The 2020 Census Undercounted Black People, Latinos And Native Americans

Non-Hispanic white people were overly represented.

Black, Latino and Native American communities were severely undercounted in the 2020 U.S. Census.

According to Reuters, a March 10 report from the Census Bureau revealed for decades white people have been overcounted while people of color were undercounted and similar misreporting continued in 2020.

The bureau said the Latino population had an approximate net undercount of 5%, African-Americans greater than 3% and Native Americans and Native Alaskans on reservations by more than 5%. However, non-Hispanic white people and Asians were overcounted.

This data only covers national estimates, state-level analysis will be revealed later this summer.

RELATED: Coalition of Black Groups Use #CountMeBlack To Urge 2020 Census Participation

In the census, which is taken every 10 years, information is drawn that helps to determine electoral and representative districts and also distributes billions in funds to various communities, which in turn supports critical areas like law enforcement, public health, education, infrastructure and more.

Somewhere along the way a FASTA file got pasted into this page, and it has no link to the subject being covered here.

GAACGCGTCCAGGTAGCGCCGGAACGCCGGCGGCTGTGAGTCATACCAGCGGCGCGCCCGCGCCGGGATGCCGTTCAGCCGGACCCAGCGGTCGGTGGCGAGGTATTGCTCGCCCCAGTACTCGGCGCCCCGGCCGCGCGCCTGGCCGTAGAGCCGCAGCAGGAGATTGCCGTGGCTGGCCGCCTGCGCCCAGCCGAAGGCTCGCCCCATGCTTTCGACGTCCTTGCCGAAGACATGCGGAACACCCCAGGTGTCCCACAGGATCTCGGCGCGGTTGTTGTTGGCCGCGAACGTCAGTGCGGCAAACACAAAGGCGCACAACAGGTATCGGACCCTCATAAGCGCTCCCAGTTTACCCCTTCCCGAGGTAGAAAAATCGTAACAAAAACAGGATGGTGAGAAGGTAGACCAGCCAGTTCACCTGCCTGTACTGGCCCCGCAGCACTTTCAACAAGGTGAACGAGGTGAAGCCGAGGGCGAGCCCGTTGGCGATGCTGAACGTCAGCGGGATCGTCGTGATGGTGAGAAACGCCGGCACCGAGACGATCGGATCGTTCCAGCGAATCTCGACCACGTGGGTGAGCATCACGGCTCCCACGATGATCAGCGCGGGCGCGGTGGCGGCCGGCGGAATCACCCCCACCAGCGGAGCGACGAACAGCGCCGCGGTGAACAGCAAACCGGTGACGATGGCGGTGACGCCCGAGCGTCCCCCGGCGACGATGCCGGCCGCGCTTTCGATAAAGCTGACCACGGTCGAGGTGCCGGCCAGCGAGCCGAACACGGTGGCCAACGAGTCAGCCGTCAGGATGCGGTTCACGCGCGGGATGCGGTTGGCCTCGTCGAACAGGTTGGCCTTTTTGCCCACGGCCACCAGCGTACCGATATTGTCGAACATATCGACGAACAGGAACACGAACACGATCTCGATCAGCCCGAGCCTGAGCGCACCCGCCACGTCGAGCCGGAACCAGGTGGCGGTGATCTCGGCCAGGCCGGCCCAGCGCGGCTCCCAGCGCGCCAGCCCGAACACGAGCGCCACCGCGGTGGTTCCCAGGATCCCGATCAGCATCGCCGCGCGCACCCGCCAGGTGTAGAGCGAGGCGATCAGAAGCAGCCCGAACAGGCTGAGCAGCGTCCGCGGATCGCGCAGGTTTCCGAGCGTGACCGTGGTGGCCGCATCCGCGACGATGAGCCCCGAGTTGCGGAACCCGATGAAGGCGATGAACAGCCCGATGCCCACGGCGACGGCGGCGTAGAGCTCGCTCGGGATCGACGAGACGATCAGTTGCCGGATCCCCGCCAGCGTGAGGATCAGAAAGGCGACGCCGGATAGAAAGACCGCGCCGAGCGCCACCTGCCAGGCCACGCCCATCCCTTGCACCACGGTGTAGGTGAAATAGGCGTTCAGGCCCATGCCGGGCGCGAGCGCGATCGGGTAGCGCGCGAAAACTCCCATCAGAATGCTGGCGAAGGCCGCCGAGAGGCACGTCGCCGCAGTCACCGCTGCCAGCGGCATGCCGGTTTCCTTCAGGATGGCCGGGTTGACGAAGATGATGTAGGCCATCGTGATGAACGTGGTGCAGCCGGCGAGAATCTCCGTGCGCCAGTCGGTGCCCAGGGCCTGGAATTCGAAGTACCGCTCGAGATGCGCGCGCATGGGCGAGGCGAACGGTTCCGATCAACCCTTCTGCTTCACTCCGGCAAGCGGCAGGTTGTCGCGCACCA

Kelly Percival, senior counsel at the Brennan Center for Justice in New York, told Reuters, "Overall, the numbers released today show that the 2020 census suffered from the same problems that previous censuses have. You can't have an accurate census without having an equitable census."

Robert Santos, the Census Bureau's director, claimed at a March 10  news conference that the overall data was "consistent with recent censuses" and could be relied upon for "many uses."

Without another race, the non-Hispanic white population decreased by 8.6 percent since 2010, according to the data released in August. Nonetheless, the white, non-Hispanic population is still the largest racial group in the United States, but that is followed by people who identified on their census forms as “some other” racial category, alone or in combination, representing 49.9 million -- a 129 percent increase. That surpasses the population identifying as Black or African American, which was at 46.9 million, which was still an increase over the 38.9 million reported in 2010, but now making up 14.2 percent of the total U.S. population when identifying as Black or African American alone or in combination. This Hispanic or Latino population, which includes people of any race, was at 62.1 million, increasing 23 percent from 2010.

The Census Bureau has not revealed how or if they will correct the misreporting.

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